While idealistic urbanists plot ways to turn 10-lane freeways into wilderness corridors, London is rolling out brand new superhighways. But these are not the pollution-spewing variety. A series of 5-foot-wide, bright blue bicycle lanes are opening across the city this summer in an effort to improve safety and efficiency for pedaling commuters.
A dozen cycling superhighway routes (initiated by the mayor but sponsored in name by Barclays) are slated to open in the next five years, eventually forming continuous spokes connecting to the center of London from all directions. With cities like Berlin and Amsterdam as models, London aspires to be a model of pedal-powered transport, adding not only the new lanes but also city-wide bike-sharing (a strategy that is so far a success in Denver) as well as more bike parking.
In a promotional video for the new bike lanes (above), London mayor Boris Johnson speaks excitedly about the improvements. "This is somewhere where motorists can expect to find cyclists," he promises, "A motorist can't just shove all the cyclists out of the way. This is somewhere?a road, a highway?where you're just going to find loads of cyclists, and that's the name of the game."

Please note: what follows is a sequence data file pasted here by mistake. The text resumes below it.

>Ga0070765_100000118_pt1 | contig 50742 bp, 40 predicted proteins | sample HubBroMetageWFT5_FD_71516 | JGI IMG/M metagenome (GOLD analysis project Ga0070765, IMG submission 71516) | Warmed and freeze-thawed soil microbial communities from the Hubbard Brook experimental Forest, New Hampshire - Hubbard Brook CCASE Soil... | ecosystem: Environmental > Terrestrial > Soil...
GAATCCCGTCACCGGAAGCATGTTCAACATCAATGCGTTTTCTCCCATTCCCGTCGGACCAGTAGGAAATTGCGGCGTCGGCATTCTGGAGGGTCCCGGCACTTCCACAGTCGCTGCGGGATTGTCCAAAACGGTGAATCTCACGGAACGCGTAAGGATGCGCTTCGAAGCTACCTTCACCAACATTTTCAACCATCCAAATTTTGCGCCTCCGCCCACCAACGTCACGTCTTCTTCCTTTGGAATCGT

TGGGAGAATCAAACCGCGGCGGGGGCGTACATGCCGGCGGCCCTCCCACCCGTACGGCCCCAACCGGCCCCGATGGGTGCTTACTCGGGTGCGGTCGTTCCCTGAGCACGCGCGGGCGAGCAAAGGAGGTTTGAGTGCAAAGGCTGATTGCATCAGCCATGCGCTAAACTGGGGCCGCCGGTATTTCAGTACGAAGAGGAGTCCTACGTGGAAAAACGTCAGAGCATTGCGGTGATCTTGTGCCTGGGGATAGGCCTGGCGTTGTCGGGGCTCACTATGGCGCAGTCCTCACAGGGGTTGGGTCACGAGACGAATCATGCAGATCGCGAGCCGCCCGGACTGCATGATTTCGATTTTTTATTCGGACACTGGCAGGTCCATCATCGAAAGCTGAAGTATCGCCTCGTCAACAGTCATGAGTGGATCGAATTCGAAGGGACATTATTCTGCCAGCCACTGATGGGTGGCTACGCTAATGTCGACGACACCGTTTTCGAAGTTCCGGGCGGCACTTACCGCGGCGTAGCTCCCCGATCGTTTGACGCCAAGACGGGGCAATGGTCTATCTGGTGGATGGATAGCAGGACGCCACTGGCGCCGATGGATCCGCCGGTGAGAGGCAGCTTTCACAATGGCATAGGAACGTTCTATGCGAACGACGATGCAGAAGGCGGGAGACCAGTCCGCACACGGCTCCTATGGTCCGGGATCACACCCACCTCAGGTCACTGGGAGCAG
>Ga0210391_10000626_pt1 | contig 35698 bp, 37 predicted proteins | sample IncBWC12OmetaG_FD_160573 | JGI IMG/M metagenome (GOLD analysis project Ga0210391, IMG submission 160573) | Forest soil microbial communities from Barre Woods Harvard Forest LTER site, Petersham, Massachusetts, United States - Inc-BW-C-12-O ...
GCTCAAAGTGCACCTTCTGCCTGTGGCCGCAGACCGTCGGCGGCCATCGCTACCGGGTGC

Unfortunately, as the BBC reported in the first days of superhighway action, you can also expect to find cars, trucks, and busses in the blue lane. While the bright color and textured surface are designed to deter drivers (or at least heighten their awareness), it seems that more innovative measures are needed. The London Cycling Campaign is asking for speed limit reductions and lanes designed to avoid major, car-filled intersections altogether.
The demand for more radical urban design overhauls calls to mind the woonerf strategy, originally implemented in the Netherlands but now jumping to Germany, the UK, and even Somerville, MA. Woonerf blurs sidewalk and street, and does away with the idea that automobiles have priority of the road. Of course, in London this approach would become a traffic nightmare in many places, but by strategically changing the transport hierarchy, it might be possible to achieve the "cycling revolution" that the mayor aims to incite.